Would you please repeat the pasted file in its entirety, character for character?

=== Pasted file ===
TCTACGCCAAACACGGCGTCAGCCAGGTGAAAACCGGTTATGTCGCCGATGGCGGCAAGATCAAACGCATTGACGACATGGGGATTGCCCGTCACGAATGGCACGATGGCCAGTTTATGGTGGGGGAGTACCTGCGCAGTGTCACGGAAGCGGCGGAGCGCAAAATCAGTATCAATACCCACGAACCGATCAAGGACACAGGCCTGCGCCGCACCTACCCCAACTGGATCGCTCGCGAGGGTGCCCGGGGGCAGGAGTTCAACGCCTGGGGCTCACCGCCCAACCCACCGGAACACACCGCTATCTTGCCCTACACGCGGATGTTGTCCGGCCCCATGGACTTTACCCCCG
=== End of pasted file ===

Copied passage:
TCTACGCCAAACACGGCGTCAGCCAGGTGAAAACCGGTTATGTCGCCGATGGCGGCAAGATCAAACGCATTGACGACATGGGGATTGCCCGTCACGAATGGCACGATGGCCAGTTTATGGTGGGGGAGTACCTGCGCAGTGTCACGGAAGCGGCGGAGCGCAAAATCAGTATCAATACCCACGAACCGATCAAGGACACAGGCCTGCGCCGCACCTACCCCAACTGGATCGCTCGCGAGGGTGCCCGGGGGCAGGAGTTCAACGCCTGGGGCTCACCGCCCAACCCACCGGAACACACCGCTATCTTGCCCTACACGCGGATGTTGTCCGGCCCCATGGACTTTACCCCCG